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I am having problems with javascript not allowing my to use whitespace so I'm having to squash all the code making it hard to read.

Sample A: - Working:

output += '<li><a href="#">test here</a><li>';


Sample B: - Not Working:

output += '<li>
           <a href="#">test here</a>
           </li>';

Is there a way where I could get the above for work without having to first squash it all together?

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4 Answers 4

up vote 2 down vote accepted

The solution is a backspace:

output += '<li>\
           <a href="#">test here</a>\
           </li>';



EDIT
If you do want to keep the newlines, put \n before the \.

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You can do something like this. I find it slightly easier to read, but harder to maintain.

output += '<li>' + 
           '<a href="#">test here</a>' + 
           '</li>';
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1  
i find this easier to read than using a \ –  mcgrailm Sep 22 '12 at 13:51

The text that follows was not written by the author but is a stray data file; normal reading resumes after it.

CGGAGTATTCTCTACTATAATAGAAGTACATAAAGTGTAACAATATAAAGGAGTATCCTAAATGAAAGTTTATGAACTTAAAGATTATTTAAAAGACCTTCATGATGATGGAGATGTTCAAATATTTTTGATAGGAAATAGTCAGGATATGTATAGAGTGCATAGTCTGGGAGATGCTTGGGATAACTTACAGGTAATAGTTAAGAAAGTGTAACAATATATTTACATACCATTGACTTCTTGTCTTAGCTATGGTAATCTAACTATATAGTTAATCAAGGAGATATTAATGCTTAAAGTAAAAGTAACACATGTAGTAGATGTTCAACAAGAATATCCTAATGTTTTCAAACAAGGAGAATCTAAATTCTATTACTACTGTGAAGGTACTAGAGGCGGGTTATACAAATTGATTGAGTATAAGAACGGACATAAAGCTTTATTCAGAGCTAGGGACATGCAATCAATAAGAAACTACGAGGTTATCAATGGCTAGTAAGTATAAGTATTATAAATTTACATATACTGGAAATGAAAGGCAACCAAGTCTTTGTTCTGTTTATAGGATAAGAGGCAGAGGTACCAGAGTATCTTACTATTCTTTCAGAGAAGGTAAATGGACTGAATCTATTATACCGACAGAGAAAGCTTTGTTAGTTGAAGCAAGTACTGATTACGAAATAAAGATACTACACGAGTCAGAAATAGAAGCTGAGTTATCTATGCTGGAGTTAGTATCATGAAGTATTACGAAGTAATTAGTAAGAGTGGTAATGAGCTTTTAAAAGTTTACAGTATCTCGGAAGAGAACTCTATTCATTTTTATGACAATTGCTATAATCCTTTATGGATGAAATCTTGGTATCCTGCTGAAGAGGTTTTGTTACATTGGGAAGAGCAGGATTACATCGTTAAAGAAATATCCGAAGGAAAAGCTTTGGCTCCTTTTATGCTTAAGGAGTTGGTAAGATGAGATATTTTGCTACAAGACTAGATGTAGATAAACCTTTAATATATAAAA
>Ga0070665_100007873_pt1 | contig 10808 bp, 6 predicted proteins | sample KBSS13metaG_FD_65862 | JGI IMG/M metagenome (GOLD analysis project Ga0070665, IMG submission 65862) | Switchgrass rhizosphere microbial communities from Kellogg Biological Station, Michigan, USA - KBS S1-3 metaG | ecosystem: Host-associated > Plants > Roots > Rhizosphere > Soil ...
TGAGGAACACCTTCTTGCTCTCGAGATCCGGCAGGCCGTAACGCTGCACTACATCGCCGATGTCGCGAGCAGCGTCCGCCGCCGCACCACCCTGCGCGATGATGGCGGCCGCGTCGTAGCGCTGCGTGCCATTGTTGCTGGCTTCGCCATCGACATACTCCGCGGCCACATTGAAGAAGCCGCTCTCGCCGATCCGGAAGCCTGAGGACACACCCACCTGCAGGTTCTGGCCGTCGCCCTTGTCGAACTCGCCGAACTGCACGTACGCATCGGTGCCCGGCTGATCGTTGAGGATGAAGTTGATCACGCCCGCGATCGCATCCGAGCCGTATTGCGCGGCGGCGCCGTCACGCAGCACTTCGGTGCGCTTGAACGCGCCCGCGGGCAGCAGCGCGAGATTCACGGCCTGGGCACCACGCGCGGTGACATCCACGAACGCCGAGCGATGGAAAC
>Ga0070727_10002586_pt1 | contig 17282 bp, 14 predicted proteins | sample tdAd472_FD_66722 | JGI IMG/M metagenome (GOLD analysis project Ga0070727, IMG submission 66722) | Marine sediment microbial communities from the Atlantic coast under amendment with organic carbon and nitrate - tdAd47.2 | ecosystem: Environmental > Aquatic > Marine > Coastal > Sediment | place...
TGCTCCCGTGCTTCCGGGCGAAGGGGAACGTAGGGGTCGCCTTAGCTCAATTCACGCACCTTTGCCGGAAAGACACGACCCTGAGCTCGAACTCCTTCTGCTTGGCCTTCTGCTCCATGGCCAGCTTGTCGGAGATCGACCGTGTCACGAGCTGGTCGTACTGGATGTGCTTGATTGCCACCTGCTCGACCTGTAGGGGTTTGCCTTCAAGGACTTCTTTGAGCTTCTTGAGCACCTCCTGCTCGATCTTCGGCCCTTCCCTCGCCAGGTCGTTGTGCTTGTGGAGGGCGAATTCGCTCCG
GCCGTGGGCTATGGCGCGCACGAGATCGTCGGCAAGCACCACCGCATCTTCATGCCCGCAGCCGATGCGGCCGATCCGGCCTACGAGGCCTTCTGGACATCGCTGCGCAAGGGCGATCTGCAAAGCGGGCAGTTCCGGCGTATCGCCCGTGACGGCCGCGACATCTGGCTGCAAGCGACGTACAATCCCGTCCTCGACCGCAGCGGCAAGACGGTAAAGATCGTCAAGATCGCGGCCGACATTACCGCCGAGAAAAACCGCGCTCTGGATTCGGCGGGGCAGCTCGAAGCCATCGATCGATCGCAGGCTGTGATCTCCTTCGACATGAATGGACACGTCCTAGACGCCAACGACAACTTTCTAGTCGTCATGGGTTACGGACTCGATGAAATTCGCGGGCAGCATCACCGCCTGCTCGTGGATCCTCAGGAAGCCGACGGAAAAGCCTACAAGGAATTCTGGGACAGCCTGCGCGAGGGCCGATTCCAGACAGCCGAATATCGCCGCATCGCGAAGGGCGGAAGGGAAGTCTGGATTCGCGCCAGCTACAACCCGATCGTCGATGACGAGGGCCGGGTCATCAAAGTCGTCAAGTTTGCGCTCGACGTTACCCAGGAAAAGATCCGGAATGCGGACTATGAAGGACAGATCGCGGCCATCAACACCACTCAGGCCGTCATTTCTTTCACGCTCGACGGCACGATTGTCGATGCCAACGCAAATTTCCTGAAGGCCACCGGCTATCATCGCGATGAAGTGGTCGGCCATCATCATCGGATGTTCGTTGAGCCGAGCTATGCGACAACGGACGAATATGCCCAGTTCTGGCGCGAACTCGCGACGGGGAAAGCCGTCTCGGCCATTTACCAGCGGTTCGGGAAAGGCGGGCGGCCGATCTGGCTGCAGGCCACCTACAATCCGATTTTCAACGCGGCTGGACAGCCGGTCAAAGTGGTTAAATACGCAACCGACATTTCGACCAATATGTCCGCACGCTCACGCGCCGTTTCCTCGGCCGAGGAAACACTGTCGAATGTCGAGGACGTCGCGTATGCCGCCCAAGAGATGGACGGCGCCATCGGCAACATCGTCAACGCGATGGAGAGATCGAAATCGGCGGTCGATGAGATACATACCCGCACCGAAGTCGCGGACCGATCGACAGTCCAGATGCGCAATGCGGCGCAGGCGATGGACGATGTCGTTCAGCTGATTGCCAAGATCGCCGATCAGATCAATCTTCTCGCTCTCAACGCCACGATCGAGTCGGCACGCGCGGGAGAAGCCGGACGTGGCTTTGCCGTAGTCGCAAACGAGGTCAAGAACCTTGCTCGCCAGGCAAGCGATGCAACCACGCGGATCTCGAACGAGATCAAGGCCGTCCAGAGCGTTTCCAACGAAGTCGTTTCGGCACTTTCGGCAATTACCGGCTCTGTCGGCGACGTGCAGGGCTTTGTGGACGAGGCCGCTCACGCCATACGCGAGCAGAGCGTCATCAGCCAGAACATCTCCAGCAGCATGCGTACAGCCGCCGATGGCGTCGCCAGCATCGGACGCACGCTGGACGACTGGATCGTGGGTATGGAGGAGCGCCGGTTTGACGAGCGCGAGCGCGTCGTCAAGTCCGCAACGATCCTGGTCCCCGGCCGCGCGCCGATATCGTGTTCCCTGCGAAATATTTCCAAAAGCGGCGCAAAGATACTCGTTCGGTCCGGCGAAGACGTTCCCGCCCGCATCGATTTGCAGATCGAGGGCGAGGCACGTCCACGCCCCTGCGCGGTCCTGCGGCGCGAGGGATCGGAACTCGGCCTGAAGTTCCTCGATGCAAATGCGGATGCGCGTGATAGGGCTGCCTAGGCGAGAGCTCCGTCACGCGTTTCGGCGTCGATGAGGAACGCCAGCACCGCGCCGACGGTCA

+1 I think so too.. :) –  Lews Therin Sep 22 '12 at 13:54

You may want to check out multi line strings in javascript. Like so: http://www.electrictoolbox.com/javascript-multi-line-strings/

For some code example, try:

 output += '<li>\
               <a href="#">test here</a>\
               </li>'
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Ha, and this whole time I've been using \n... –  Brad Sep 22 '12 at 13:47
    
+1, although you should not let this be a link-only answer –  Bergi Sep 22 '12 at 13:48
2  
@Brad: That's different. Backslash-newline does not produce a newline in the actual string; it is only a way to include a newline in the string-literal in the source-code. –  ruakh Sep 22 '12 at 13:48
    
Good to know, thanks! –  Brad Sep 22 '12 at 13:50

Don't write markup in JS, unless it's just a couple of tags.

Consider creating elements in jQuery:

var output = $('<li>').append(
                $('<a>').attr('href', '#dalink')
            );

or much better, use templating, i.e. markup templates with placeholders and little presentational logic like loops for populating lists.

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jQuery has it's good points and i use it religiously, but i find there are times when putting markup in is necessary. –  mcgrailm Sep 22 '12 at 13:58
    
@moonwave99, I think you mean append. It could also be written $('<li>').append($('<a>', {href: '#dalink'})). –  hyperslug Sep 22 '12 at 13:59
    
@hyperslug you're right, it's append of course. –  moonwave99 Sep 22 '12 at 14:02

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